What caused the denudation of the Menderes Massif: Review of crustal evolution, lithosphere structure, and dynamic topography in southwest Turkey

Klaus Gessner, L.A. Gallardo, Vanessa Markwitz, U. Ring, S.N. Thomson

    Research output: Contribution to journalArticle

    80 Citations (Scopus)

    Abstract

    The deformation of Earth's lithosphere in orogenic belts is largely forced externally by the sinking slab, but can also be driven by internal delamination processes caused by mechanical instabilities. Here we present an integrated analysis of geophysical and geological data to show how these processes can act contemporaneously and in close proximity to each other, along a lithosphere scale discontinuity that defines the lateral boundary between the Hellenide and Anatolide segments of the Tethyan orogen in western Turkey. The Hellenides and Anatolides have experienced similar rates of convergence, but display remarkable differences in the structure of Earth's crust and lithospheric mantle across the Aegean coast of the Anatolian peninsula. We review the tectonics of southwest Turkey in the light of new and published data on crustal structure, cooling history, topography evolution, gravity, Moho topography, earthquake distribution and seismic tomography. Geological data constrain that one of Earth's largest metamorphic core complexes, the Menderes Massif, experienced early Miocene tectonic denudation and surface uplift in the footwall of a north-directed extensional detachment system, followed by late Miocene to recent fragmentation by E-W and NW-SE trending graben systems. Gravity data, earthquake locations and seismic velocity anomalies highlight a north-south oriented boundary in the upper mantle between a fast slab below the Aegean and a slow asthenospheric region below western Turkey. Based on the interpretation of geological and geophysical data we propose that the tectonic denudation of the Menderes Massif and the delamination of its subcontinental lithospheric mantle reflect the late Oligocene/early Miocene onset of transtension along a lithosphere scale shear zone, the West Anatolia Transfer Zone (WATZ). We argue that the WATZ localised along the boundary of the Adriatic and Anatolian lithospheric domains in the Miocene, when southward rollback of the Aegean slab started to affect the central Aegean-Menderes portion of the Tethyan orogen. Transtension across the West Anatolia Transfer Zone affected the entire Menderes Massif in the Early Miocene. The current crustal expression of this boundary is a NNE-trending, distributed brittle deformation zone that localised at the western margin of the denuded massif. Here, sinistral transtension accommodates the continuing velocity difference between relatively slow removal of lithospheric mantle below western Anatolia and trench retreat in the rapidly extending Aegean Sea region. Our review highlights the significance of lateral variations of the lower plate in subduction-collision systems for evolving structure and surface processes in orogenic belts, particularly in relation to the formation of continental plateaux and metamorphic core complexes. © 2013 International Association for Gondwana Research.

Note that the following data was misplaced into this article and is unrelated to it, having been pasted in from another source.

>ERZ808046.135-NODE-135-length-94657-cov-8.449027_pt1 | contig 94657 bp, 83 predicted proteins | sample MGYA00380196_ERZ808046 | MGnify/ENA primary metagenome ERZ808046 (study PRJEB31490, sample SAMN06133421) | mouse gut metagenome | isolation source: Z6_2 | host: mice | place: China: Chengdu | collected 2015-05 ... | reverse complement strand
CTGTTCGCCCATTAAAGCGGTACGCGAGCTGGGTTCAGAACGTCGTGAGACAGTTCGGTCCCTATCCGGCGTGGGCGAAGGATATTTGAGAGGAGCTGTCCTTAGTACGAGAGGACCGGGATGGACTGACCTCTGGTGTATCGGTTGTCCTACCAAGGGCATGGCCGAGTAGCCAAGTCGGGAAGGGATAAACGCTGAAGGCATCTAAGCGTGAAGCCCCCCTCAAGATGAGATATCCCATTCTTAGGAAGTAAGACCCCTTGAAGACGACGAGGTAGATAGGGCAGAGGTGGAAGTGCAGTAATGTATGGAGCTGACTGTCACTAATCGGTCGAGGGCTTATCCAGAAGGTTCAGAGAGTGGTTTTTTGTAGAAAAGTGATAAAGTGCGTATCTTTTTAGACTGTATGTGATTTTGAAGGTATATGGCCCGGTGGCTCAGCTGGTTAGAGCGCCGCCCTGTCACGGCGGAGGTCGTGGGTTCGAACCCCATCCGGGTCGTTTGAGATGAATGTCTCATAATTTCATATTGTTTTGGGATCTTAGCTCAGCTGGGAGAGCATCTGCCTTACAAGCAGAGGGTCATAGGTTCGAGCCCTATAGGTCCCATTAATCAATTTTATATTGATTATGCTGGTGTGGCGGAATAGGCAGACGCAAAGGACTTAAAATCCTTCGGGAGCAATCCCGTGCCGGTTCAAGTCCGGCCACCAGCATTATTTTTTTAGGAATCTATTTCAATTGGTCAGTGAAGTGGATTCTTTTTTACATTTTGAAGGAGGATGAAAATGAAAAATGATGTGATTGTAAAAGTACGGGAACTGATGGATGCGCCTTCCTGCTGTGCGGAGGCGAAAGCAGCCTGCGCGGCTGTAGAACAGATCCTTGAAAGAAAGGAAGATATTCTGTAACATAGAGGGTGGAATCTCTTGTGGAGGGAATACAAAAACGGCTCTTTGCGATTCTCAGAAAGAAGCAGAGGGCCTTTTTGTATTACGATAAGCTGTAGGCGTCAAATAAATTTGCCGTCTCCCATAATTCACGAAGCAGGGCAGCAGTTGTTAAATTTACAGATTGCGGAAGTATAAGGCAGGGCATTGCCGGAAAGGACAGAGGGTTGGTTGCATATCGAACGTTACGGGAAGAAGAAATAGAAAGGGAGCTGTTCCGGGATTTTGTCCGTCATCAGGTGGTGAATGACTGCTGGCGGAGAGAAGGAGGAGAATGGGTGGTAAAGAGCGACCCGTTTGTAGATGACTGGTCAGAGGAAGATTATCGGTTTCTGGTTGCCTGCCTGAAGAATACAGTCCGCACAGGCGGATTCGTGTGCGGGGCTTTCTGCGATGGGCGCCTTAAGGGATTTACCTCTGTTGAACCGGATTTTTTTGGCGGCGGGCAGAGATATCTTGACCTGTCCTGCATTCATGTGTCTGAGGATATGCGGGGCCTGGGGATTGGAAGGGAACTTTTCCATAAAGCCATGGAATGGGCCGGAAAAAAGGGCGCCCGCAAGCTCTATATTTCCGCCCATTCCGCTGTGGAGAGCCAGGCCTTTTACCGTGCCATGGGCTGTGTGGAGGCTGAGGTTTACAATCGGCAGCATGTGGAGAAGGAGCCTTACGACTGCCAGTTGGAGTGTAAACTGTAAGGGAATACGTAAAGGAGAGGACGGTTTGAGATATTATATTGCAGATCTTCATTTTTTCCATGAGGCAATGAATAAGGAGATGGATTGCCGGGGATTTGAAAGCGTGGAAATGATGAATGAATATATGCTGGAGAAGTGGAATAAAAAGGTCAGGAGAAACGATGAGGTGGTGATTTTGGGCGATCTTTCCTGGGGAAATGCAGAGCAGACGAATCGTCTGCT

Original languageEnglish
    Pages (from-to)243-274
    JournalGondwana Research
    Volume24
    Issue number1
    DOIs
    Publication statusPublished - 2013

    Fingerprint

    crustal evolution
    denudation